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Publisher:

Dover Publications

Publication Date:

1982

Number of Pages:

392

Format:

Paperback

Price:

12.95

ISBN:

978-0486243429

Category:

Textbook

The Basic Library List Committee considers this book essential for undergraduate mathematics libraries.

[Reviewed by , on ]

Allen Stenger

08/29/2010

This 1964 book actually lives up to its back-cover blurb: “the best nontechnical introduction to probability ever written.” The intended audience is bright high-school students, lower-division undergraduates, and the proverbial “intelligent reader”.

“Nontechnical” is something of an exaggeration, as the book is full of numerical calculations, it uses a lot of high-school algebra, and there is no shortage of equations. The exposition focuses on examples with real data and shows how the real data match the probabilistic models. The author does an excellent job of picking which details to reveal and which to keep hidden, and he is always careful to point out where each concept is useful. It is a very concrete approach to the subject.

Despite the modest technical requirements, the book manages to cover a lot of ground, including expectation, Chebyshev’s inequality, binomial and Poisson distributions, the central limit theorem, and gambler’s ruin. The book deals strictly with discrete distributions, except for a brief treatment of the normal distribution as a limiting distribution. The book also gives an introduction to statistics, but instead of being the usual outline of descriptive statistics it focuses on coincidences and low-probability events, and how confidence intervals and hypothesis testing are useful.

This is not a textbook in a conventional sense, as the emphasis is on understanding the concepts and importance of probabilistic thinking rather than on acquiring techniques. There are a modest number of exercises, labeled “Try These Yourself”, which aim at solidifying understanding rather than presenting new challenges.

Allen Stenger is a math hobbyist and retired software developer. He is webmaster and newsletter editor for the MAA Southwestern Section and is an editor of the Missouri Journal of Mathematical Sciences. His mathematical interests are number theory and classical analysis. He volunteers in his spare time at MathNerds.org, a math help site that fosters inquiry learning.

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Foreword

I Thoughts about Thinking

The Reasoning Animal

Reasoning and Fun

The Kind of Questions We Have to Answer

What Kind of Reasoning Is Able to Furnish Useful Replies to Questions of This Sort

Thinking and Reasoning

Classical Logic

II The Birth of Lady Luck

III The Concept of Mathematical Probability

Don't Expect Too Much

Mathematical Theories and the Real World of Events

Mathematical Models

Can There Be Laws for Chance?

The Rolling of a Pair of Dice

The Number of Outcomes

Equally Probable Outcomes

Ways of Designing Models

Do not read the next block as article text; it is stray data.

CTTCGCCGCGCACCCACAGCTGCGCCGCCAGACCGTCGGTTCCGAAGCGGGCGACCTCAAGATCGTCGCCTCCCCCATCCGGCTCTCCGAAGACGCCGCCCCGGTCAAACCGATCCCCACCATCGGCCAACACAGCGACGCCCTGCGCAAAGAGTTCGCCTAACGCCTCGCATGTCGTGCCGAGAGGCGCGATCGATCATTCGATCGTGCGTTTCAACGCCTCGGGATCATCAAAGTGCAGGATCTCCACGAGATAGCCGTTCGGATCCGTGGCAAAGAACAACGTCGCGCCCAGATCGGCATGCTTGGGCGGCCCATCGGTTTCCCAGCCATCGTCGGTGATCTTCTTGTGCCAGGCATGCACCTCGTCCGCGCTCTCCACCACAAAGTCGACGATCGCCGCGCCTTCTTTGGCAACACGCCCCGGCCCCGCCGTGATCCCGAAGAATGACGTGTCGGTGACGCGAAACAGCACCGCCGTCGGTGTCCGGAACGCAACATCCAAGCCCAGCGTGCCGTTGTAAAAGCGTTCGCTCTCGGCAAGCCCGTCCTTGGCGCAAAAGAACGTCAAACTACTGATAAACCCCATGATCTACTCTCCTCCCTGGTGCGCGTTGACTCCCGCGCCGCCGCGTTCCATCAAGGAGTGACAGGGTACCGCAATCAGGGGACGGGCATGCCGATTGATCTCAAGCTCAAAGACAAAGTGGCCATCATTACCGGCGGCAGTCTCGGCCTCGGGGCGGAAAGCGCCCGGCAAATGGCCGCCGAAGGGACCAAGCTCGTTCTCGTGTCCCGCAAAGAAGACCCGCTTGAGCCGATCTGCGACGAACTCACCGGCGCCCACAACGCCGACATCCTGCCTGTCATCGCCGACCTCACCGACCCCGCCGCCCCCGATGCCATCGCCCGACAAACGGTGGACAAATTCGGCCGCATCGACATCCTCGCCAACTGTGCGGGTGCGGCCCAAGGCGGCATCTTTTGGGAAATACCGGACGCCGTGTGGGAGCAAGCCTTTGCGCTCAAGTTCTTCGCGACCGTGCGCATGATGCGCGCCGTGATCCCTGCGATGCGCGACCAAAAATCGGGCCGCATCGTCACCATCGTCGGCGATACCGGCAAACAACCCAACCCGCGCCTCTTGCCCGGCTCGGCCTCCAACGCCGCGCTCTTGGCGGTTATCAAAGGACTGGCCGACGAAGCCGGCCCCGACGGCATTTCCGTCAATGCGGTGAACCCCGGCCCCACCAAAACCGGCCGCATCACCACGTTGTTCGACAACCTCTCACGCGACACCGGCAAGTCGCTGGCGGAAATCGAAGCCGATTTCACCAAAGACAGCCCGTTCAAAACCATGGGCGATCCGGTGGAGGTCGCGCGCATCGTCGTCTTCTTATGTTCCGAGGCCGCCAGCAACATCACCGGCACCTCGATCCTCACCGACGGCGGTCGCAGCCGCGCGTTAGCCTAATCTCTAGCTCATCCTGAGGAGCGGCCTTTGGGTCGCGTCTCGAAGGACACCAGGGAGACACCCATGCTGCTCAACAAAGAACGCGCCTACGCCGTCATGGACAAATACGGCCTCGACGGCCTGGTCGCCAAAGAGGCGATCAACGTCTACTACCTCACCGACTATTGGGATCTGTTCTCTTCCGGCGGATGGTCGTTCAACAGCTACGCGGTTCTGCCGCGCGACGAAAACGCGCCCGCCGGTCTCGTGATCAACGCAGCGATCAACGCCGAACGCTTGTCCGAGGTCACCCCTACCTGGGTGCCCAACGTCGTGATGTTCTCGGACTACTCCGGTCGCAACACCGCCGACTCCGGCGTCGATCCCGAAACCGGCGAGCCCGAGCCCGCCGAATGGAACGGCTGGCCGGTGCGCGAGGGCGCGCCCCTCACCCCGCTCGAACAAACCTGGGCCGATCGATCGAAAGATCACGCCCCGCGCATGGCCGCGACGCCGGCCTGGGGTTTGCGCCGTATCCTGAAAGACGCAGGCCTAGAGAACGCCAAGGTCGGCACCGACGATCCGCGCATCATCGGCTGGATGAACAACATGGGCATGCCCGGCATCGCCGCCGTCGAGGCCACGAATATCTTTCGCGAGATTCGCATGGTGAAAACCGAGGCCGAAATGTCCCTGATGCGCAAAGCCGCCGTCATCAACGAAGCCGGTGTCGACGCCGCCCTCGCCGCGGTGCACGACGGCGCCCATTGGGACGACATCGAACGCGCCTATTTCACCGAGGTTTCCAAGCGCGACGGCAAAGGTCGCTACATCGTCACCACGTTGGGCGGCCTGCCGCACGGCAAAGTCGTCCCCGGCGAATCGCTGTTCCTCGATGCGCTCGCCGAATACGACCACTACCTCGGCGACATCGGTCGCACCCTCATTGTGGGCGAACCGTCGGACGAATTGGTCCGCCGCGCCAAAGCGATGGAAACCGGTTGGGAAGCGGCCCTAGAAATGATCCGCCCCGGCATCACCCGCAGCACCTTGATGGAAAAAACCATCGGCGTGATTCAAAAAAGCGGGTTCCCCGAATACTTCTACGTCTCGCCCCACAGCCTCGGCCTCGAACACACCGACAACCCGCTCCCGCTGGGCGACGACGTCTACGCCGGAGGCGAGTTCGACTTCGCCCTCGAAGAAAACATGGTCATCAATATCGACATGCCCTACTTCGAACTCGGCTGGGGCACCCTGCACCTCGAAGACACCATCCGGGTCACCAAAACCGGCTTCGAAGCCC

The Definition of Mathematical Probability

A Recapitulation and a Look Ahead

Note on Terminology

Note on Other Books about Probability

IV The Counting of Cases

Preliminary

Compound Events

Permutations

Combinations

More Complicated Cases

V Some Basic Probability Rules

A Preliminary Warning

Independent Events and Mutually Exclusive Events

Converse Events

Fundamental Formulas for Total and for Compound Probability

VI Some Problems

Foreword

The First Problem of de Méré

The Problem of the Three Chests

A Few Classical Problems

The Birthday Problem

Montmort's Problem

Try These Yourself

Note about Decimal Expansions

VII Mathematical Expectation

How Can I Measure My Hopes?

Mathematical Expectation

The Jar with 100 Balls

The One-Armed Bandit

The Nicolas Bernoulli Problem

The St. Petersburg Paradox

Summary Remarks about Mathematical Expectation

Try These

Where Do We Eat?

VIII The Law of Averages

The Long Run

Heads or Tails

IX Variability and Chebychev's Theorem

Variability

Chebychev's Theorem

X Binomial Experiments

Binomial Experiments

"Why "Binomial"?"

Pascal's Arithmetic Triangle

Binomial Probability Theorem

Some Characteristics of Binomial Experiments

XI The Law of Large Numbers

Bernoulli's Theorem

Comments About the Classical Law of Large Numbers

Improved Central Limit Theorems

Note on Large Numbers

XII Distribution Functions and Probabilities

Probability Distributions

Normalized Charts

The Normal or Gaussian Distribution

What Is Normally Distributed?

The Quincunx

"Other Probability Distributions, The Poisson Distribution"

The Distribution of First Significant Digits

XIII "Rare Events, Coincidences, and Surprising Occurrences"

"Well, What Do You Think about That!"

Small Probabilities

Note on the Probability of Dealing Any Specified Hand of Thirteen Cards

Further Note on Rare Events

XIV Probability and Statistics

Statistics

Deduction and Induction

Sampling

What Sort of Answers Can Statistics Furnish?

The Variation of Random Samples

Questions (2) and (3): Statistical Inference

Question (4): Experimental Design

XV Probability and Gambling

The Game of Craps

The Ruin of the Player

"Roulette, Lotteries, Bingo, and the Like"

Gambling Systems

XVI Lady Luck Becomes a Lady

Preliminary

The Probability of an Event

Geometrical Probabilities

It Can't Be Chance!

The Surprising Stability of Statistical Results

The Subtlety of Probabilistic Reasoning

The Modern Reign of Probability

Lady Luck and the Future

Index

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